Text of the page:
Posts, Podcasts, and Presentations (plus, a Prize)

I’ve been remiss about mentioning some recent developments. Perhaps the biggest news is that I received the 2017 Dunlop Outstanding Scholar Award from the Labor and Employment Relations Association (LERA). The Dunlop award—named after the former Secretary of Labor and past president of LERA, John T. Dunlop—”recognizes the best contribution to research that addresses an industrial relations/employment problem of national significance.” (VCU later featured me in a Q&A and a news release about the award.)

I’m going to shove all my other news into the rest of this post, using that friend of professors everywhere, the bullet-point list:

  • Last month I was invited to speak at a conference hosted by the US Department of Health and Human Services in Washington. My lecture slides for the conference, Deep Poverty in the United States (sponsored by the Institute for Research on Poverty at the University of Wisconsin–Madison and the Urban Institute), can be found here.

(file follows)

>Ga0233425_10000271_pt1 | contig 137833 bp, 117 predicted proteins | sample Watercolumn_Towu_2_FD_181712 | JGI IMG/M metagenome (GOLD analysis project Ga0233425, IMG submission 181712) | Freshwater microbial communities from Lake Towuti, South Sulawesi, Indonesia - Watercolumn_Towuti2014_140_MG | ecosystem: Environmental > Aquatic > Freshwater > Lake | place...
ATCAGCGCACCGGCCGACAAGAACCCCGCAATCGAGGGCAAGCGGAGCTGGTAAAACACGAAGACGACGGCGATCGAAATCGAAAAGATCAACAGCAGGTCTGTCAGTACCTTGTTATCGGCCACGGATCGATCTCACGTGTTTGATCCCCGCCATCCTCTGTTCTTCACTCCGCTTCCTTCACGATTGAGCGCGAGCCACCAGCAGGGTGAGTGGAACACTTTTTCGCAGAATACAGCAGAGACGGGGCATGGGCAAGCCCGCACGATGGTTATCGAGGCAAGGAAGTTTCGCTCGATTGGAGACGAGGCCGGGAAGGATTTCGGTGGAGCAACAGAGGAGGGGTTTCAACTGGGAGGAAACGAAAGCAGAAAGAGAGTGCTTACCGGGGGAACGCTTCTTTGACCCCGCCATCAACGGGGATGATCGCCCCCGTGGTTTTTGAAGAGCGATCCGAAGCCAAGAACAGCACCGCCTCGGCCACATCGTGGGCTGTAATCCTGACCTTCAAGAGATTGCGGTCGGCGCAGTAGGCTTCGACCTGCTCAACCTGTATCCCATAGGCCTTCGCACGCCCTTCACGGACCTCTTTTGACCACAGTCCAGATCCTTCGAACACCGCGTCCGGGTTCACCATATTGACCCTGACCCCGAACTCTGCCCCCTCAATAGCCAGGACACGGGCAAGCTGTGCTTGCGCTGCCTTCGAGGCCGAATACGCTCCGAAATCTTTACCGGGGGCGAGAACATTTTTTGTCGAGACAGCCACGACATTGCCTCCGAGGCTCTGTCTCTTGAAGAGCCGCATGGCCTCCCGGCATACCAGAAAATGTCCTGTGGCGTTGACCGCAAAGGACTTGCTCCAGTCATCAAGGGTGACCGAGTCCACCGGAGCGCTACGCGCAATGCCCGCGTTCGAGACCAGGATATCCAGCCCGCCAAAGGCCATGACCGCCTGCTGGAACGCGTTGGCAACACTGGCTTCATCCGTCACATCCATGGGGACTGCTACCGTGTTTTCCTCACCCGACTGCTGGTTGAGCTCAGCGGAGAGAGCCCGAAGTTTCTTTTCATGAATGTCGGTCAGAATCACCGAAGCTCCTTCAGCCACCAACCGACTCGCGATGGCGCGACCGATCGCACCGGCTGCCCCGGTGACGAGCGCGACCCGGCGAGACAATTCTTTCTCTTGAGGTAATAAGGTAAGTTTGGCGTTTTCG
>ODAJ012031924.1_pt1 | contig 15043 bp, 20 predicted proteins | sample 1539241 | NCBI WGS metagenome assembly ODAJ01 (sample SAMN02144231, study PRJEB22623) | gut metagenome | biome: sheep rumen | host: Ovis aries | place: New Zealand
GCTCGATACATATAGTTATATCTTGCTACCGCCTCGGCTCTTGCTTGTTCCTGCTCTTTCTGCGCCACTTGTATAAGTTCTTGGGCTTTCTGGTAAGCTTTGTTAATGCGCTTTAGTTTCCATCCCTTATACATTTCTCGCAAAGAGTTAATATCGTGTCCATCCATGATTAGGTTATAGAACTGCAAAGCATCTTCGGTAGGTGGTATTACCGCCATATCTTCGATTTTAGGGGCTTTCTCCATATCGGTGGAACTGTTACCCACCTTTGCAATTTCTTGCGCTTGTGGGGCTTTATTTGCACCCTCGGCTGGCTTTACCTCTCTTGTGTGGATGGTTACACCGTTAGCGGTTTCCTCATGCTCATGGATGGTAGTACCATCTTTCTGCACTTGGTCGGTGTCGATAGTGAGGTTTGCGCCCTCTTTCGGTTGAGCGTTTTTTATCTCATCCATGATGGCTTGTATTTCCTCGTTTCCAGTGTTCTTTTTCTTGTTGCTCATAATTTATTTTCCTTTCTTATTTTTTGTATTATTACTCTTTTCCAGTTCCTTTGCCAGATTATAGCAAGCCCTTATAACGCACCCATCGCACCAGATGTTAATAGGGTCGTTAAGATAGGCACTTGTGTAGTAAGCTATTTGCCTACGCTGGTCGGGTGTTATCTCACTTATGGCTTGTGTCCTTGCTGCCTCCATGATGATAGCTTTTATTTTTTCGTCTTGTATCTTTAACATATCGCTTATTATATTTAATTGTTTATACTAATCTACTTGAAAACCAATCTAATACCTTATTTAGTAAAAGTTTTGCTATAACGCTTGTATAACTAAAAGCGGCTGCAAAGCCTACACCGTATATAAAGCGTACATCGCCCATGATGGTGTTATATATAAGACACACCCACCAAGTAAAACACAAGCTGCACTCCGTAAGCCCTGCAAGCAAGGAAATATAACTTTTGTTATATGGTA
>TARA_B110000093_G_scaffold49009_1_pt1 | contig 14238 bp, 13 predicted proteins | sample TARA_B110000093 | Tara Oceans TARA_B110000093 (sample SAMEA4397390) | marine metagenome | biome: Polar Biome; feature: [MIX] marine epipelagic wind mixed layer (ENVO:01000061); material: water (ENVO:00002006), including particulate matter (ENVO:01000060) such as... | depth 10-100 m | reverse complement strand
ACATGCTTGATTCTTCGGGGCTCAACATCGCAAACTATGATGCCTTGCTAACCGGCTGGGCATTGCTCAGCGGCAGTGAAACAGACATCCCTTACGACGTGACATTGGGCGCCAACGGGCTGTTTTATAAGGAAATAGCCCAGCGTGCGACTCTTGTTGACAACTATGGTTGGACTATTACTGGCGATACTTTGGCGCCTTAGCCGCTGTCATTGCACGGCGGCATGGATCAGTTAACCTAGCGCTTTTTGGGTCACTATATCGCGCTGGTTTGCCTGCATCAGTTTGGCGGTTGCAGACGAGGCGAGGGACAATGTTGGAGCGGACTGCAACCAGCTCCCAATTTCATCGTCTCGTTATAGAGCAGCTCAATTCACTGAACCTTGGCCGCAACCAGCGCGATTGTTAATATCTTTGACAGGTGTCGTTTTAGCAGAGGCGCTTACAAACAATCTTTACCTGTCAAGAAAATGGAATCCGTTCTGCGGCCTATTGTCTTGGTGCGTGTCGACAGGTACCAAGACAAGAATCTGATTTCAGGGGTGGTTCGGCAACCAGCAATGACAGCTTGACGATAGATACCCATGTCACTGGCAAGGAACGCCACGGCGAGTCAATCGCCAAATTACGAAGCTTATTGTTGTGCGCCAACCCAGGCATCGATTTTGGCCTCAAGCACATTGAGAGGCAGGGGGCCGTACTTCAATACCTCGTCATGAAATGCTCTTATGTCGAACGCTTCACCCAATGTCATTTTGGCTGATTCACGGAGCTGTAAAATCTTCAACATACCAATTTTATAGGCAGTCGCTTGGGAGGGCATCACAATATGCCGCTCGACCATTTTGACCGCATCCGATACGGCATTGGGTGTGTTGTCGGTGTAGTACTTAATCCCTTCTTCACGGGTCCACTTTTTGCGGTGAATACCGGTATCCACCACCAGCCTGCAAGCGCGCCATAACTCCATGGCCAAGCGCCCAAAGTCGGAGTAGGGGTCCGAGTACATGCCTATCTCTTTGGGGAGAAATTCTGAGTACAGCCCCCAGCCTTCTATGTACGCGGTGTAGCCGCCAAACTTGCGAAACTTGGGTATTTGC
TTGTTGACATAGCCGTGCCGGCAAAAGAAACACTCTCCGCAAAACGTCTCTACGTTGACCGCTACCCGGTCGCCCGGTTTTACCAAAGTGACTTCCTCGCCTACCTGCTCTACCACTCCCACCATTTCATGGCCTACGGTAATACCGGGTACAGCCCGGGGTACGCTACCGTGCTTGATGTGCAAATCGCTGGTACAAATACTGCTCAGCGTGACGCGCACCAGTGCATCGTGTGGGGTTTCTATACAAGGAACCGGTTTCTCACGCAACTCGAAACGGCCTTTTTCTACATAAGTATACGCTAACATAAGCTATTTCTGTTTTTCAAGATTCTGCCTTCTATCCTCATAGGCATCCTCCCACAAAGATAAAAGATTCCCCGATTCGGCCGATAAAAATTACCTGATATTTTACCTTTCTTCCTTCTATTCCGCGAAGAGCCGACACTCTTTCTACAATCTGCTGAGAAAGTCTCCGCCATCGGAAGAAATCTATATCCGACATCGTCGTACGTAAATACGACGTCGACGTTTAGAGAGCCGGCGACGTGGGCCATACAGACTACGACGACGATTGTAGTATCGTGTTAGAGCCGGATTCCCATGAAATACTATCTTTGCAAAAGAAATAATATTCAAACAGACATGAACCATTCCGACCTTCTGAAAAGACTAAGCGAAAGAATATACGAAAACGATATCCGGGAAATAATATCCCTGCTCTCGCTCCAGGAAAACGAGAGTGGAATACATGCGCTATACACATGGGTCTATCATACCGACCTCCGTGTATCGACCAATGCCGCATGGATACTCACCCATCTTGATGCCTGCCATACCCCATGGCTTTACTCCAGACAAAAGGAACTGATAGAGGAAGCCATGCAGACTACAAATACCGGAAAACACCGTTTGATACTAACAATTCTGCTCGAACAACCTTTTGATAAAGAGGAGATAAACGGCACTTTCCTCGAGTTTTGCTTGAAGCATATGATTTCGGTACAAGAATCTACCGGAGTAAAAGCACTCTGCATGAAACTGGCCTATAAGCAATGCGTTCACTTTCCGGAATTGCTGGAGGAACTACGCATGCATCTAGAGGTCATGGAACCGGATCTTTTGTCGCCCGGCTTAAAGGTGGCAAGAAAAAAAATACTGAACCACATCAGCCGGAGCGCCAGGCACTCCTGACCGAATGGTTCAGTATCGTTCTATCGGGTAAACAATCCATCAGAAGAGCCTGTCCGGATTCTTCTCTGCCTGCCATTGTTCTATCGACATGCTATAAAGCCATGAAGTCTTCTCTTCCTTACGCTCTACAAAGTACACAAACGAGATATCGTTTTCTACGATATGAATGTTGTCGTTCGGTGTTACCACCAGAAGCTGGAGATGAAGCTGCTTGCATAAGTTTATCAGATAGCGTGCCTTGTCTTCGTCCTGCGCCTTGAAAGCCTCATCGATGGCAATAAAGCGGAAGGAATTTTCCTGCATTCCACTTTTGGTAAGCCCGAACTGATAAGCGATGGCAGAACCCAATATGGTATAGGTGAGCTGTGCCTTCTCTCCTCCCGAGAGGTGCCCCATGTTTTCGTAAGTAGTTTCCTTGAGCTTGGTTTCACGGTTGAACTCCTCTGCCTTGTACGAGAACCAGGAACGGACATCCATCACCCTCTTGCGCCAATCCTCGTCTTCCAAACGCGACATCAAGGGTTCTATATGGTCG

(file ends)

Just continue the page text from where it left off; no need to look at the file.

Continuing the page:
• I was interviewed by CUNY’s Richard Ocejo for the podcast New Books Network (NBn). We discussed my book Cut Loose and had a wide-ranging conversation about inequality, technology, and the economy. (Rich just came out with a great new book, Masters of Craft: Old Jobs in the New Urban Economy, which was featured on NPR’s Marketplace.)
  • I wrote a post for the blog Working-Class Perspectives on MIT economist Peter Temin’s new book The Vanishing Middle Class: Prejudice and Power in a Dual Economy. (No relation to my previous book, The Missing Class.) I discuss Temin’s theory that changes in the economy and political system have created two Americas: a well-educated and well-connected minority, and a majority falling into stagnation and despair.
  • I was invited to write a short essay for Contexts, the American Sociological Association’s magazine, as part of a panel of scholars writing about the white working class and its politics, including its role in the 2016 presidential election.
  • I was quoted for stories about food stamps that ran on the NPR affiliate and ABC affiliate here in Richmond.